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Architecture CN House

This unifamily house is built in Bucharest, on a 350sqm lot deriving from a rece
nt partition as a consequence of the retrocession of the terrain of a park. Sens
itive to the implications of cutting down trees on the urban atmosphere and the
local micro-climate, the architect and beneficiary agreed to keep as many of the
existing trees as possible. Three out of four were kept standing. The first, cl
osest to the alignment, dictated the entrance axis for the construction to follo
w, making this one of a few theme requirements the others mostly concerning urba
n regulations blind wall on one of the sides, withdrawal from the other three ed
Text: Catrinel Negru Photo: Cosmin Dragomir
Project: Plus Line Desin, arh. Eliodor Streza
Structures: ROZINI
Client: The David Family
The volume scheme was influenced by a decision to build a roof in three waves, w
ith a reverse slope, hidden behind an orthogonal facade. The three waves converg
e towards the terrace on the side of the lot, also determining the shape of the
interior space on the top floor, as bedrooms were alloted the loft type section.
The terrace on the ground floor extends from the middle of the lateral facade f
ar into the garden, gaining width as it draws nearer the living room. The deck s
urface of the terrace is emphasised by the flowerbed adjoining the wall and the
live hedge with laminated metallic profiles, a detail that can also be found in
the design of the entrance terrace. Partially flooded in sunlight, partially sha
ded by the bold console of the top floor bedroom, the terrace is the entire fami
lys favorite place and an indisputable advantage of individual living.
The entrance is signaled by a trapezoidal withdrawal sheltering the access terra
ce, as well as by a section of the facade that was coated in red colored glass.
The interior reiterates the themes found on the exterior through a continuation
of the same range of finishes and the same simplicity of the volumes: white wall
s, wooden floors and large tilework, surfaces of transparent glass (the parapet
of the staircase and the landings) as well as brightly colored glass (for the co
unters and tiles in the bathrooms and kitchen), the abundent light in all the sp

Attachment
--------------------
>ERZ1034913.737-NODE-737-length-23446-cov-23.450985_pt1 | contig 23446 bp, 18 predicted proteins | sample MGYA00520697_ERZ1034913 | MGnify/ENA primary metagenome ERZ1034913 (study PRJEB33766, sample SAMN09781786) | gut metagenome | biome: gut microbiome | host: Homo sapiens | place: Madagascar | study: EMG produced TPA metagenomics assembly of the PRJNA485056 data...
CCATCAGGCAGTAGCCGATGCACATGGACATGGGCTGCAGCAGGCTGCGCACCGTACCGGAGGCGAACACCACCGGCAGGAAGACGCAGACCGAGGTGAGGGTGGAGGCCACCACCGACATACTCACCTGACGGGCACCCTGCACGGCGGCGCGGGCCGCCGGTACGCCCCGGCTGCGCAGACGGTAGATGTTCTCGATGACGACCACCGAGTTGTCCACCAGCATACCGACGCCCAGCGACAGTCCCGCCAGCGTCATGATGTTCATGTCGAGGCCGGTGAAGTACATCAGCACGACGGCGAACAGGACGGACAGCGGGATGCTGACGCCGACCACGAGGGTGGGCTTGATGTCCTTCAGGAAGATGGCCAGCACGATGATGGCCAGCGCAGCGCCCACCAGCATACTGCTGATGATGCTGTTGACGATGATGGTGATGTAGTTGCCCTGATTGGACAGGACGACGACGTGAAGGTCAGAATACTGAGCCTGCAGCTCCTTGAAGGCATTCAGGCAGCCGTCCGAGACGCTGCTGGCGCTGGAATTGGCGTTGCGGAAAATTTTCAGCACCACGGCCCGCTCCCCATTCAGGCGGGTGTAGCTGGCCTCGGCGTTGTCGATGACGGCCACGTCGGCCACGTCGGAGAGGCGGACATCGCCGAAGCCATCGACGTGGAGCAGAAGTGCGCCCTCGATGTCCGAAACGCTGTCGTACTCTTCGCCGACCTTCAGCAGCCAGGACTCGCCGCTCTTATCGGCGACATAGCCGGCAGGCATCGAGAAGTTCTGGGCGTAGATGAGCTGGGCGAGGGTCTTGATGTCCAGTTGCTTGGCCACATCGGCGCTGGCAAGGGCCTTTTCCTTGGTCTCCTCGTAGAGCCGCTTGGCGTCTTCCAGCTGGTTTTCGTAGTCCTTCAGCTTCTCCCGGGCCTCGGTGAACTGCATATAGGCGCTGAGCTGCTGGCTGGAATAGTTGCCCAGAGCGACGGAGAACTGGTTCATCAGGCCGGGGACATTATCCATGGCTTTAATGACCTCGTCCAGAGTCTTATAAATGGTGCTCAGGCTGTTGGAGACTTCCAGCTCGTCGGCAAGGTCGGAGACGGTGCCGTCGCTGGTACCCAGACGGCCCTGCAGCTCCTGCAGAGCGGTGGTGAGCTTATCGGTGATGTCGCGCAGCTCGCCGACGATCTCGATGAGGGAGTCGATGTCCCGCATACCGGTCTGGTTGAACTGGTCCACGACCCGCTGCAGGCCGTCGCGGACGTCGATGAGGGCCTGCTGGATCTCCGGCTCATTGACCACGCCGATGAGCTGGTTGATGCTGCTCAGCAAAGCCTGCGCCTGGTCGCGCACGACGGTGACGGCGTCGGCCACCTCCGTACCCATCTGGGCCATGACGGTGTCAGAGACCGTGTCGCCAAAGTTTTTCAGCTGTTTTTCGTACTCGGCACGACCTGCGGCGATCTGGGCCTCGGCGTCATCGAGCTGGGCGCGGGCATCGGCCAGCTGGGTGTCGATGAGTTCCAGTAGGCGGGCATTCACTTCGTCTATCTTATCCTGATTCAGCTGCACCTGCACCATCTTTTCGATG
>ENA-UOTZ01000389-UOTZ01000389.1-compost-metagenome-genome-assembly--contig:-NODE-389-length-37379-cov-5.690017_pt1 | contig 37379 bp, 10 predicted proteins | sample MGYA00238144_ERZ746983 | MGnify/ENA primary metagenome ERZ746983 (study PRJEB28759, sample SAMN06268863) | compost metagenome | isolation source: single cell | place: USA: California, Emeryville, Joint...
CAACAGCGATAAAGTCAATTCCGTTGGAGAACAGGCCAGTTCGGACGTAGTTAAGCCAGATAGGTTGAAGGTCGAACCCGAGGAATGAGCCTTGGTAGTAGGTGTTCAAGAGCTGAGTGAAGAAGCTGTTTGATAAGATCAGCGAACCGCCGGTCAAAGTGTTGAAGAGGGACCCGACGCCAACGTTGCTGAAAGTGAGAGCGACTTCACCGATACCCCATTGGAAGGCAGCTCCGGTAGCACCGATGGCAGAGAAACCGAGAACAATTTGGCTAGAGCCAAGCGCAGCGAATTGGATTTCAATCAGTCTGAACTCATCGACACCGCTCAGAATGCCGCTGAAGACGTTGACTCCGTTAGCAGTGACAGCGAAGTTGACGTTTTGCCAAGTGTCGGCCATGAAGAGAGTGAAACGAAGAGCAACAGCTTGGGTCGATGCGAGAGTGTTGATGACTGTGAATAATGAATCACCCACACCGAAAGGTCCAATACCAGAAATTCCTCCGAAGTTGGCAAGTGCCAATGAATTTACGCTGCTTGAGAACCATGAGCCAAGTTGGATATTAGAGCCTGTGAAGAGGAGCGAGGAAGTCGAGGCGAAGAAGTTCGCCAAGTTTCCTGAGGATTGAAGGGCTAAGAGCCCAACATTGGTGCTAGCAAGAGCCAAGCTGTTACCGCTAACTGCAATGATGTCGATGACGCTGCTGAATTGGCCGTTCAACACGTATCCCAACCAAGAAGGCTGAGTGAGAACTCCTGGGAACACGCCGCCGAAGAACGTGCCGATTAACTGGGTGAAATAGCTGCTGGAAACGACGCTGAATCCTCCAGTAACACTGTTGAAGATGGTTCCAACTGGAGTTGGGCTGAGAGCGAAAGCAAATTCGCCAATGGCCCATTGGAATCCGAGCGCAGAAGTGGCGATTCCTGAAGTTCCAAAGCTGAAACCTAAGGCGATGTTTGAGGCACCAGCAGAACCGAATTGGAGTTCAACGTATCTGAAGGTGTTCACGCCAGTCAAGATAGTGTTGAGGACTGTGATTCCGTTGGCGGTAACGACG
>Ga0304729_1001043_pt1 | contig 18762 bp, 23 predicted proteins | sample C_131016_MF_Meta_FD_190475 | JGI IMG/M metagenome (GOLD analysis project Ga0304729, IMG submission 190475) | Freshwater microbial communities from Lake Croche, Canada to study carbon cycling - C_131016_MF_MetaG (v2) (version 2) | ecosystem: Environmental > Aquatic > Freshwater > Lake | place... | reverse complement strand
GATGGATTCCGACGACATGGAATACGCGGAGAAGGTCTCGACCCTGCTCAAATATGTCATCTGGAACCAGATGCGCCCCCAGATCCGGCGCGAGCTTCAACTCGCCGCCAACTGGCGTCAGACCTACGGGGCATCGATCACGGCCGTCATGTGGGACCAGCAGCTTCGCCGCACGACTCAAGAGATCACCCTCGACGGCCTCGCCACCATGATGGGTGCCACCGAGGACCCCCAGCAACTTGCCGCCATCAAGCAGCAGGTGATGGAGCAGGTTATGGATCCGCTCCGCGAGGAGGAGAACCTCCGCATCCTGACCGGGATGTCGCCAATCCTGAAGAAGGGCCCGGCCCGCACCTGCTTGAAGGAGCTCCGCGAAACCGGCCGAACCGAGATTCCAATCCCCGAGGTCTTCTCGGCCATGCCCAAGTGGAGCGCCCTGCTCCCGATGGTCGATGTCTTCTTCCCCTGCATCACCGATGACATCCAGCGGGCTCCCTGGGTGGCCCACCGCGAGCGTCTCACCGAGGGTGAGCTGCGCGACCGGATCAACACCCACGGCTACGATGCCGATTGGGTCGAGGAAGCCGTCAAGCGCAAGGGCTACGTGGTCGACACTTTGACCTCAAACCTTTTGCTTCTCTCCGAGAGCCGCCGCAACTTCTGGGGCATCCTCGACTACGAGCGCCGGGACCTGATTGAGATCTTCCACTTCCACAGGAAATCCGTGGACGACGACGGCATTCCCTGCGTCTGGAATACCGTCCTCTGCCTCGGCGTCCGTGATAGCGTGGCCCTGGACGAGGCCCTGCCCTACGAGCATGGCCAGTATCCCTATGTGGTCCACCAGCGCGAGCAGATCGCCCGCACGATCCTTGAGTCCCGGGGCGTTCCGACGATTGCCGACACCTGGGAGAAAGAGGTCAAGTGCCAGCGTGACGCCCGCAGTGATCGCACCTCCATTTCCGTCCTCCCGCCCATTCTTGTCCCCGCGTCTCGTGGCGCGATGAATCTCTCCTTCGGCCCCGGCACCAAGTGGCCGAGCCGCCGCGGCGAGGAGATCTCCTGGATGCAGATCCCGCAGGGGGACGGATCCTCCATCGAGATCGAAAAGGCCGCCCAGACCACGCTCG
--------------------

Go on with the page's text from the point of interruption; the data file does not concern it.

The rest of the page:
aces from the sides and from above, the dynamics of the angles of perception. A
few details enrich the interior decoration without overburdening it: the aparent
concrete ceiling of the living room, the fixed furniture in every room, account
ing for a maximal use of the available space, the smooth wall surfaces, minimali
st pieces of furniture in dark shades that add weight to the spaces flooded by l
ight, creating a gravitational balance.
The interior courtyard is the element that governs and orders the space of the h
ouse in its entirety, transforming the lateral facade into a centerpiece, determ
ining the retreat of the ground floor towards the living room and the need for a
console on the top floor, thus inventively shaping the roof.
The seethrough fencing towards the street, so rarely opted for by owners, despit
e explicit urban reguations, significantly contributes to the atmosphere of the
street and accentuates its residential character.
There is a simple lesson in architecture to be learned from this small, cleancut
, cheerful and cocquette volume: in order to create a valuable object, you dont n
eed large surfaces, extravagant finishes or decorations: the science of elengant
ly fitting into the context and of making full use of the potential of a given l
ot with no distinctive traits, aided by common sense (not only from an architect
ural standpoint), aided by creativity and a feel for proportions these are facto
rs that ensure that the resulting design will add to the quality of the image of
any neighborhood or area.